Getting Started with the Herkulex DRS-0101
This week I finally found the time to hook up the Dongbu Robot Herkulex DRS-0101 servo that I picked up last month at the VStone Robot Shop in Tokyo. (If you’re here in the States, you can pick these up from Road Narrows.) After a few missteps, and some fantastic tech support from Dongbu Robot, I got it working. It really isn’t difficult; here’s how to do it, and a few tips I learned in the process.
The image above shows the box (the white label was added by VStone). Open it up, and here’s what you’ll find:
The parts bag contains 16 screws, 8 brackets of various sorts, 2 cable guides, and an idler horn bushing and washer. Also in the box, but not pictured above, is a 200 mm connector cable.
RTFM (Read The Fine Manual)
Before going any further, you should find a copy of the manual. The best place to download this is via hovis.co.kr (here’s a direct link to the PDF), but you can also find it at places like Tribotix and via eBookBrowse. This is a surprisingly well-written manual (with just a couple of omissions that I’ll cover later). It describes everything from the parts inventory, to the dozens of ways the brackets can be used to connect two servos together, to the communications protocol.
Hacking the Cable
Unfortunately, the 2 mm keyed connector used by these servos is not available here in the States. I searched for a compatible connector; the guys at Dongbu searched; and I even ordered the Molex connector that looked like the closest match — but no luck. However, Dongbu does make a cable pack containing various lengths all ready to go, and Road Narrows expects to be carrying this soon.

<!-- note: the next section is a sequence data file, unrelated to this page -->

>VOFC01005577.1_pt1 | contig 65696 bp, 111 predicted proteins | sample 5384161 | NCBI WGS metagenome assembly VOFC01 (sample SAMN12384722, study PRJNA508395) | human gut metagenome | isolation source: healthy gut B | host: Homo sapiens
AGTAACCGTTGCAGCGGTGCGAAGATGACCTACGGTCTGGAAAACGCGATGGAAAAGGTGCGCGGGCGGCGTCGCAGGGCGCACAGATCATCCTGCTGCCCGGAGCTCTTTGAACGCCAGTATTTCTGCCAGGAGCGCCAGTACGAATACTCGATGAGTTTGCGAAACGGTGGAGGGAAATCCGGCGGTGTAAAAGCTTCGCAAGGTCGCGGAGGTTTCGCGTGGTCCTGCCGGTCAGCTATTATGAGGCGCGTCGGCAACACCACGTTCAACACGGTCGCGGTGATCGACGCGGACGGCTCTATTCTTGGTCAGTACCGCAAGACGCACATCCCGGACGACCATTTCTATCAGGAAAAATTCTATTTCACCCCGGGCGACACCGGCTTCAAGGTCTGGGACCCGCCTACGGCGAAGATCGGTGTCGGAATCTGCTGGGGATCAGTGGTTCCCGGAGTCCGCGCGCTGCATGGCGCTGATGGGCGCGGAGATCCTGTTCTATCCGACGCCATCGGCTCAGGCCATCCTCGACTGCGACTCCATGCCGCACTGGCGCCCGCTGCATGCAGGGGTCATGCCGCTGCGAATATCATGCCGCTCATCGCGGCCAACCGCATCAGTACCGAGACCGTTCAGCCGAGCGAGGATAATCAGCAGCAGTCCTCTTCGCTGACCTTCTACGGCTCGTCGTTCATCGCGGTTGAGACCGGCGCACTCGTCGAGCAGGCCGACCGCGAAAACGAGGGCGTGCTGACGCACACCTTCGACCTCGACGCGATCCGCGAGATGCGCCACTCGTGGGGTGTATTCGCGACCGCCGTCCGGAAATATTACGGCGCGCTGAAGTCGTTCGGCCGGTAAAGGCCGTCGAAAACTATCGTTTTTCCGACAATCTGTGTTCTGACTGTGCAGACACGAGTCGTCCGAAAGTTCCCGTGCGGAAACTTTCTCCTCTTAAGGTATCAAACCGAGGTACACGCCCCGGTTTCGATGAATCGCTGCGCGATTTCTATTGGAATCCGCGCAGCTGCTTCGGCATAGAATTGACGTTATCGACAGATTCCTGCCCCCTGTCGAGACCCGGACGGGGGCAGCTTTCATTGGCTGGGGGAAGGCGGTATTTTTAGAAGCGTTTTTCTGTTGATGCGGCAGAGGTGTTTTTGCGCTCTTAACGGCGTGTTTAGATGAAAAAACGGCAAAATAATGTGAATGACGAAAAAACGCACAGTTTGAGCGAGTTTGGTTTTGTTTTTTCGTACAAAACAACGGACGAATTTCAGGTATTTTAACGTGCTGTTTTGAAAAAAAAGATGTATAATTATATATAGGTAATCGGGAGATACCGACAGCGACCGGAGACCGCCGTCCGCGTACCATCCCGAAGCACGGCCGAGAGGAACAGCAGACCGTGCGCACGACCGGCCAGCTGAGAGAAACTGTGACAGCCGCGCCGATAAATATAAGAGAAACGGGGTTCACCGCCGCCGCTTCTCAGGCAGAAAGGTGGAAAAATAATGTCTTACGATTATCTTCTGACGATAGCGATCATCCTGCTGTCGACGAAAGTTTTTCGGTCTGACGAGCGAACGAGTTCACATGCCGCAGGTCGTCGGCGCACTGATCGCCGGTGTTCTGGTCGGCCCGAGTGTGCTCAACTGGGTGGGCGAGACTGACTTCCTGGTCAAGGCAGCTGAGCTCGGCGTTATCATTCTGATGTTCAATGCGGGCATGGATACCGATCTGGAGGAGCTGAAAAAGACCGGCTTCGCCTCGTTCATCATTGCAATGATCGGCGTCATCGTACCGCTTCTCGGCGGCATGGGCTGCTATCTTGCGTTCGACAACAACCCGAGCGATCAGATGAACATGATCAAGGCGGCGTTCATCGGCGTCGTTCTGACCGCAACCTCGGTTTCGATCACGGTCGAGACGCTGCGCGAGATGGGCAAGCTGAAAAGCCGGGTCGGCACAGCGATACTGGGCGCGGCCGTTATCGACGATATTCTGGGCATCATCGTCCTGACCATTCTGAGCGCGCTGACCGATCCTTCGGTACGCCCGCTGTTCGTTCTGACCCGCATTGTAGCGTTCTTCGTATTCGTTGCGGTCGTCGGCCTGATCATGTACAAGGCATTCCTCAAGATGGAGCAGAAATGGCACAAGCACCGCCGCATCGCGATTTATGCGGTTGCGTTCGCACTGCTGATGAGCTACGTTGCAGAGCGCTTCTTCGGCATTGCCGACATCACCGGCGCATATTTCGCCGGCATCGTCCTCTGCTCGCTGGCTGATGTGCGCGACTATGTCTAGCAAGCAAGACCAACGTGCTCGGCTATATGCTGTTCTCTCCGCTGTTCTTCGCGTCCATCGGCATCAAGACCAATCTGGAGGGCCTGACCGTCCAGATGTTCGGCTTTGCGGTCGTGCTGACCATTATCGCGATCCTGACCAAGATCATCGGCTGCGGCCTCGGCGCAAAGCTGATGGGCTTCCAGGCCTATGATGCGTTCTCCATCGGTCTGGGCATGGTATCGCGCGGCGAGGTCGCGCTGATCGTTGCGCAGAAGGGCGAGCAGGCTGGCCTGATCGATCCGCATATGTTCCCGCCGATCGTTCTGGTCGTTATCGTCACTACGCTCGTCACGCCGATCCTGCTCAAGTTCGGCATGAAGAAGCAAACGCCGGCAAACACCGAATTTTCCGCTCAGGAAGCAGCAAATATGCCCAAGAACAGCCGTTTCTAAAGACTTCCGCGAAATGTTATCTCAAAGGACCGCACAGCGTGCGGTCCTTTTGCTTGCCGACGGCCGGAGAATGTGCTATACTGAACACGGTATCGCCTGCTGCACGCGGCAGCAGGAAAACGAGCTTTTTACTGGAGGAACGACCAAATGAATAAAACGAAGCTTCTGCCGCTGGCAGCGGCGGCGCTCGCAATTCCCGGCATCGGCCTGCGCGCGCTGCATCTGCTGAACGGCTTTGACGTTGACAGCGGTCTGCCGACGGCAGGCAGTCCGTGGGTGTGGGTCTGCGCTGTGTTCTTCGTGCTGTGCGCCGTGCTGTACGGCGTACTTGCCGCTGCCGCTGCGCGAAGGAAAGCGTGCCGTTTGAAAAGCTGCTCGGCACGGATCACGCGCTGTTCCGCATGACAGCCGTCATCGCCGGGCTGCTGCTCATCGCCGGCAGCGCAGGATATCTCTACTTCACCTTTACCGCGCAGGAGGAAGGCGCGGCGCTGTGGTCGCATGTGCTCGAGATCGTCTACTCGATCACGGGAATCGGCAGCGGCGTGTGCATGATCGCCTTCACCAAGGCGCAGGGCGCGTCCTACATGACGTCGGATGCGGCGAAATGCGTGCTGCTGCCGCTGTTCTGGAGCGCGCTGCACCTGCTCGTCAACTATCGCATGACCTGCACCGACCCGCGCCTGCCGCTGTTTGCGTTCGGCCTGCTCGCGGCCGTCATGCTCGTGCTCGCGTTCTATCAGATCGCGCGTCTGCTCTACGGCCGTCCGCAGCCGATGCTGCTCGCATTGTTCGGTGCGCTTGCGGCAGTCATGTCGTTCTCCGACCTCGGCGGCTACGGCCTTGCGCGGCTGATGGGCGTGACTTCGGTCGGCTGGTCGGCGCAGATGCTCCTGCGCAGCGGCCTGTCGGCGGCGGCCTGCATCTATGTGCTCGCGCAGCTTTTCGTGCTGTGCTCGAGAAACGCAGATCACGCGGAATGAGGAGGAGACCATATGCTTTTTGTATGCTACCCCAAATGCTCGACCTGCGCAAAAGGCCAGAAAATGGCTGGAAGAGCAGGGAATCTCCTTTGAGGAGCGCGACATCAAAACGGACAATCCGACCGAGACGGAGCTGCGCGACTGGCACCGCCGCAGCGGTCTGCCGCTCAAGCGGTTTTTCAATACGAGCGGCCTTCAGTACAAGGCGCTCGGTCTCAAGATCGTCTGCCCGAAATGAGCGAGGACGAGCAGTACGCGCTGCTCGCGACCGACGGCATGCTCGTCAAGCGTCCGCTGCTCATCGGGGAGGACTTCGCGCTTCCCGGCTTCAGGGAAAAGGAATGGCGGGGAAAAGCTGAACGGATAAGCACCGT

So for now, to connect your Herkulex servo to anything else, you’ll need to just hack the cable that comes with it. I simply cut mine in half, so that I can make two custom adapter cables. The first thing I wanted to connect to was a breadboard, so I simply soldered a short piece of solid-core wire to each of the four wires in the cable, and covered the ugly with heatshrink tubing. I strongly recommend plugging the connector into the servo, and matching the pin colors shown on page 17 of the manual when you do this. If you don’t have blue, purple, red, and green heatshrink, then use white and color it with a sharpie. Having the right colors on your wires will help avoid mistakes in hooking it all up.
From left to right, as shown on page 17, the four pins are Serial Data Receive, Serial Data Transmit, Servo Voltage, and Ground. Now we come to the first omission in the manual: it says that the serial pins (RXD and TXD) use “TTL Level” serial, but they don’t specify whether this means 3.3V or 5V. I wrote to the Dongbu, and got clarification that these should be using 5V. (It’s possible that 3.3V would be enough, depending on where the 0/1 threshold voltage is set… but to be as reliable as possible, I plan to stick to the recommended 5V.)